Forgotten Knowledge: Basalt Tool-Making in the Lower Palaeolithic Levant

Research output: Chapter in Book/Report/Conference proceedingChapterpeer-review


Basalt tool-making was practiced for the production of bifacial tools for hundreds of thousands of years and across a large geographic range. In the Levant, its appearance and disappearance occurred during the Lower Palaeolithic but while the knowledge of biface production remained well structured in the memory of hominin groups, that of basalt exploitation and utilization seems to have been forgotten. In the Levant, the use of the coarse-grained basalt stopped almost drastically and bifacial tools – similar in technology and morphology – were instead modified on finer-grained flint. This phenomenon is illustrated in sites where despite the high availability of basalt, hominins seem to have preferred the use of flint for the production of their bifacial tools. A possible interpretation for the disappearance of basalt tool production is forgetting. Based on ethnographic examples, it is suggested that the relatively drastic shift from the coarser grained basalt to the finer-grained flint for the production of bifacial tools reflects the loss of collective skills resulting from population movements that carried cultural knowledge across space and time, a process which unavoidably led to forgetting.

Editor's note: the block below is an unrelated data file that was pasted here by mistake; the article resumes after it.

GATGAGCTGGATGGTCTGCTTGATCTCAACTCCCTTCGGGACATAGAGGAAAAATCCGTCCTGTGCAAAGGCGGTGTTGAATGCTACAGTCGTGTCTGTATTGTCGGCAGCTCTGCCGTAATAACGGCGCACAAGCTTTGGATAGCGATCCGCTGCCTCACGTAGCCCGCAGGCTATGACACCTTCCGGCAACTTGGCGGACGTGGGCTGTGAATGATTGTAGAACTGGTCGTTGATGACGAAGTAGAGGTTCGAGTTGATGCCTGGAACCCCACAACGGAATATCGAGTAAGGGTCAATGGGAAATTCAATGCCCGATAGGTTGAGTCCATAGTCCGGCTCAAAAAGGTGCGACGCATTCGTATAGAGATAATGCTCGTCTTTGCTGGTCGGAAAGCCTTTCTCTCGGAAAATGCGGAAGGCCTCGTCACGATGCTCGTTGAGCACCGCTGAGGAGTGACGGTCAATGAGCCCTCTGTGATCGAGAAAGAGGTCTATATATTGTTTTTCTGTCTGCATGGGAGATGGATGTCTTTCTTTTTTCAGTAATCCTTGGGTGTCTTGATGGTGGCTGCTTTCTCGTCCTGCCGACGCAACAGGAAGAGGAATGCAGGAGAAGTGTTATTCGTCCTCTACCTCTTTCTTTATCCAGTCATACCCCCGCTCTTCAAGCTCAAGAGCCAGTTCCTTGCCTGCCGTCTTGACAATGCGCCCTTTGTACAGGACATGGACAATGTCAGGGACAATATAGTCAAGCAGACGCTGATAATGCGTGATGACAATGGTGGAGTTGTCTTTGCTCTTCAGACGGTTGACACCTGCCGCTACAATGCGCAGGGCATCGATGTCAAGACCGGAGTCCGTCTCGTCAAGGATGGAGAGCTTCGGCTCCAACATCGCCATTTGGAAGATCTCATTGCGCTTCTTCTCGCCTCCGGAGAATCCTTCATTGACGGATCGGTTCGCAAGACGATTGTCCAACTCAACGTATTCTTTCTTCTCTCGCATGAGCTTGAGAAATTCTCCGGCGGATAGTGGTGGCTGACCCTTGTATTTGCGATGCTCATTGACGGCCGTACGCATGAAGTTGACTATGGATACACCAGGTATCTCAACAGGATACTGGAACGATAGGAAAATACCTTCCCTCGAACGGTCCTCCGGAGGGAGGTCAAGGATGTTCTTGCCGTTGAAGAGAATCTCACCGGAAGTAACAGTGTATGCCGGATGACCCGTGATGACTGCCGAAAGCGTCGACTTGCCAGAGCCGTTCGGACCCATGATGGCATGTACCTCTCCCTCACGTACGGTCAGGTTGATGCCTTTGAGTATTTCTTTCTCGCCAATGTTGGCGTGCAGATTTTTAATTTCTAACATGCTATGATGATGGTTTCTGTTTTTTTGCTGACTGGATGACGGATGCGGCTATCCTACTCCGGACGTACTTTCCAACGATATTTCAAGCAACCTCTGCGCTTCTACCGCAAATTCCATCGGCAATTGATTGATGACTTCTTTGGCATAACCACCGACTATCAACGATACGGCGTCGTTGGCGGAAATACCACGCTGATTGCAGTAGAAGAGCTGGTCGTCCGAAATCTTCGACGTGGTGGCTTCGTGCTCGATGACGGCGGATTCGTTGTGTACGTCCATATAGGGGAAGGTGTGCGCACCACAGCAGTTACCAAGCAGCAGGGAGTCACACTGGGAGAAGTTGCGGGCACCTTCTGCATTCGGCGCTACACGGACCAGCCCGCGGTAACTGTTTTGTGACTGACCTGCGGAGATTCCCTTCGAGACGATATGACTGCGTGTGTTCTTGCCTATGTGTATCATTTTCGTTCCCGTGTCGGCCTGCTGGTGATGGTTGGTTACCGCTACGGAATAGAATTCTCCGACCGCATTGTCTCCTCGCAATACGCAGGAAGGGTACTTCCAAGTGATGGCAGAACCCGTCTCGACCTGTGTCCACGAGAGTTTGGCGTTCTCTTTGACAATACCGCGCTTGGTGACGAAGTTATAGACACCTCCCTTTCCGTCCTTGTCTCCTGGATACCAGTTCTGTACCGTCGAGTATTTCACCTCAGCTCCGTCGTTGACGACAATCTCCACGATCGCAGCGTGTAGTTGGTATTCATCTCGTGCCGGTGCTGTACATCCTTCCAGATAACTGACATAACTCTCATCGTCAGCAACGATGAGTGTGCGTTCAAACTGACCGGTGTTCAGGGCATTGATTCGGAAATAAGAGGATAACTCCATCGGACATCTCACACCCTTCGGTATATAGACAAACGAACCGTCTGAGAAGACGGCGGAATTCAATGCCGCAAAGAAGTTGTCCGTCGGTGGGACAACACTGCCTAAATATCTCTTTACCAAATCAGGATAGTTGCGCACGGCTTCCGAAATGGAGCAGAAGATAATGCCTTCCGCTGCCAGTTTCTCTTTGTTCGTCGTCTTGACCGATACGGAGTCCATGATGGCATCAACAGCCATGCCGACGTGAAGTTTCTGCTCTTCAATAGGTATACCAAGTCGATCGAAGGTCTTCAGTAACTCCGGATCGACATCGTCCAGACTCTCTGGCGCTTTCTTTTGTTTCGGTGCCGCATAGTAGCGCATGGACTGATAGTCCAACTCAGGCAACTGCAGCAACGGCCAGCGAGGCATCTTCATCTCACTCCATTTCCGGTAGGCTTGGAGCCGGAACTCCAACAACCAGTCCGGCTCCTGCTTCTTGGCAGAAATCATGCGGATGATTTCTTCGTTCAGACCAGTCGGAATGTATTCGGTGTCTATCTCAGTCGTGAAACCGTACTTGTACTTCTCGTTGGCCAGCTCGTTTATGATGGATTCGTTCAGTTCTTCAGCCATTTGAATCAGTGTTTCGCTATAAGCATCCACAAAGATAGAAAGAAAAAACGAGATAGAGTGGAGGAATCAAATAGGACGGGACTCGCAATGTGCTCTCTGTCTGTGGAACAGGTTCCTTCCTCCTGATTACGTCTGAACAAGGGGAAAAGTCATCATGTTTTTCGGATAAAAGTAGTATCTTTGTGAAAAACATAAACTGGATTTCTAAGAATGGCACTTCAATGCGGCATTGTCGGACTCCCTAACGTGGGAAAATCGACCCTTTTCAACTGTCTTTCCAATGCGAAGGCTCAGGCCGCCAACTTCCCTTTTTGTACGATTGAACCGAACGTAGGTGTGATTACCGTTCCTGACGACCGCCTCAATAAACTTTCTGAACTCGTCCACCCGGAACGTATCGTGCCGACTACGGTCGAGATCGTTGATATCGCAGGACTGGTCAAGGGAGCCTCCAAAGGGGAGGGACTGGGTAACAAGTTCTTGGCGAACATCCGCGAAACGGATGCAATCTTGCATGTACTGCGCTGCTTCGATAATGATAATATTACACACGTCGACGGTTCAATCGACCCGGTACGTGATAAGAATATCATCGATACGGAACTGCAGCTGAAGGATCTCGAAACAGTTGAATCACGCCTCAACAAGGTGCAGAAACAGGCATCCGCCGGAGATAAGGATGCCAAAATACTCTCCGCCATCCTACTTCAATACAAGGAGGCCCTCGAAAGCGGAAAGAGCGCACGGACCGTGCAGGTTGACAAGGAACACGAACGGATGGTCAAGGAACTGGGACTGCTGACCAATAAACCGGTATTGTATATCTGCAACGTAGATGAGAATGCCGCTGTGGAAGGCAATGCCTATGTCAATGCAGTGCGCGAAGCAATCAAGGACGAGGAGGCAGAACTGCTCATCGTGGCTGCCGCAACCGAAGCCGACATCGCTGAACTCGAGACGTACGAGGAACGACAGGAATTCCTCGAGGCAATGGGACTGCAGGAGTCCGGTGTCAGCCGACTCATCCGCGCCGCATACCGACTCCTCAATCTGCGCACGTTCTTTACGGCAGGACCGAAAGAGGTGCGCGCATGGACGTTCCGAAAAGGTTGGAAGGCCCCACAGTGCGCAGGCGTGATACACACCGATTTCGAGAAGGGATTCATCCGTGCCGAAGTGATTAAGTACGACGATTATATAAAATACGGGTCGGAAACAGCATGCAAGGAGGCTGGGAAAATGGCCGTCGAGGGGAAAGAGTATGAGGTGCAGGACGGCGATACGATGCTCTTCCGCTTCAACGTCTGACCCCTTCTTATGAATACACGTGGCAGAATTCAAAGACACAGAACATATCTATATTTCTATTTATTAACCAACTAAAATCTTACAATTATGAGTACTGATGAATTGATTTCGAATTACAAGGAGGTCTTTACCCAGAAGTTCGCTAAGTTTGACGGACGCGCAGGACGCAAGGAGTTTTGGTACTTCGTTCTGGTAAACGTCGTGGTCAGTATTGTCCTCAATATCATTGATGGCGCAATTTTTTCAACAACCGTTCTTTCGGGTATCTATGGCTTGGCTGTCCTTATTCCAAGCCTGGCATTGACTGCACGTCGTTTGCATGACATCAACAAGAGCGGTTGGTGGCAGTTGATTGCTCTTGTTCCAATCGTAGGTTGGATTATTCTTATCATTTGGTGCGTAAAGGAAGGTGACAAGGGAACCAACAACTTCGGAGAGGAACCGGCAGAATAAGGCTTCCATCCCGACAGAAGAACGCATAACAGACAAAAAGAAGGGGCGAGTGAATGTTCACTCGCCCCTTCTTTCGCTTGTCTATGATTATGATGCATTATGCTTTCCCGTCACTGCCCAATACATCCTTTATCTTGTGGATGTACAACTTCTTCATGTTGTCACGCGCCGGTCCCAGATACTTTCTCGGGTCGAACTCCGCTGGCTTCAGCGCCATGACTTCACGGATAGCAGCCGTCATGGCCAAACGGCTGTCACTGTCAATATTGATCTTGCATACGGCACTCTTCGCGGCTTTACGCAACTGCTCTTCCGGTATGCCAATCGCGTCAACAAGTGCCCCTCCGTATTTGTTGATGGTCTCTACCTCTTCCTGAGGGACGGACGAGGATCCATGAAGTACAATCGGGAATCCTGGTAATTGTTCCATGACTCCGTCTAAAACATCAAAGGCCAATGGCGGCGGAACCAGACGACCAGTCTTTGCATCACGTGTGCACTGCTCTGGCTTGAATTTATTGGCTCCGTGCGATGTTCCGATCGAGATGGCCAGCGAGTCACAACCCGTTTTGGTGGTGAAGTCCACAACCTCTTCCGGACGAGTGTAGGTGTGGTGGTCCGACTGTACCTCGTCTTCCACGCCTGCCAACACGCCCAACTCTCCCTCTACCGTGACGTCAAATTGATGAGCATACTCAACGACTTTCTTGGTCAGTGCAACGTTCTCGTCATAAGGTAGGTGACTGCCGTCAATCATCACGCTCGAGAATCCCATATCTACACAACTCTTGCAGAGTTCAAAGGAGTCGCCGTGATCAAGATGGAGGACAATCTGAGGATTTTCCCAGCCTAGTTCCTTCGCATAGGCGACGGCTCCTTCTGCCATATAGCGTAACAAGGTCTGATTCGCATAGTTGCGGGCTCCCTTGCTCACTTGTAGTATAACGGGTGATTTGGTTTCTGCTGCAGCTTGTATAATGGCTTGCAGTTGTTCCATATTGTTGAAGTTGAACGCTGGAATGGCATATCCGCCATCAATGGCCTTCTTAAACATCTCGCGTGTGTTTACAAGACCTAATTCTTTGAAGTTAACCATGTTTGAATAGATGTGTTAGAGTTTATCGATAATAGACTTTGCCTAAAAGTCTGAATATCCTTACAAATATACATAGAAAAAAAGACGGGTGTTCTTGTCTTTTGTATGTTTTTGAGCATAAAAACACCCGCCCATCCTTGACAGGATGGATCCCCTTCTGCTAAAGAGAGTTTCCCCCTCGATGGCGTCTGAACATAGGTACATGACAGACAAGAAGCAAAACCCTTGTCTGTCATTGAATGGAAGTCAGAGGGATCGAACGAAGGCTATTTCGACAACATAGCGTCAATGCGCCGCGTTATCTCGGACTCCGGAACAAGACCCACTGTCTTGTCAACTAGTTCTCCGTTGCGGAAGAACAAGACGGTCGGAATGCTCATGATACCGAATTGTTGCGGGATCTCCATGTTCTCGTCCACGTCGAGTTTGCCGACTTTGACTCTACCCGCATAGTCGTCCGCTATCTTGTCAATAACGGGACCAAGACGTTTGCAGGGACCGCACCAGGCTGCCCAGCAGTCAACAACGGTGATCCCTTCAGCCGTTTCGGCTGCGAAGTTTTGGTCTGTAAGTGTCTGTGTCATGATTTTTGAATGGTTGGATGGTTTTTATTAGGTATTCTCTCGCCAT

Original languageAmerican English
Title of host publicationForgetting :
Subtitle of host publicationan interdisciplinary conversation
EditorsD Shulman, G Galizia
Place of PublicationJerusalem
PublisherMagnes Press
ISBN (Print)9789654938464
StatePublished - 2015

Publication series

NameMartin Buber society of fellows notebook series


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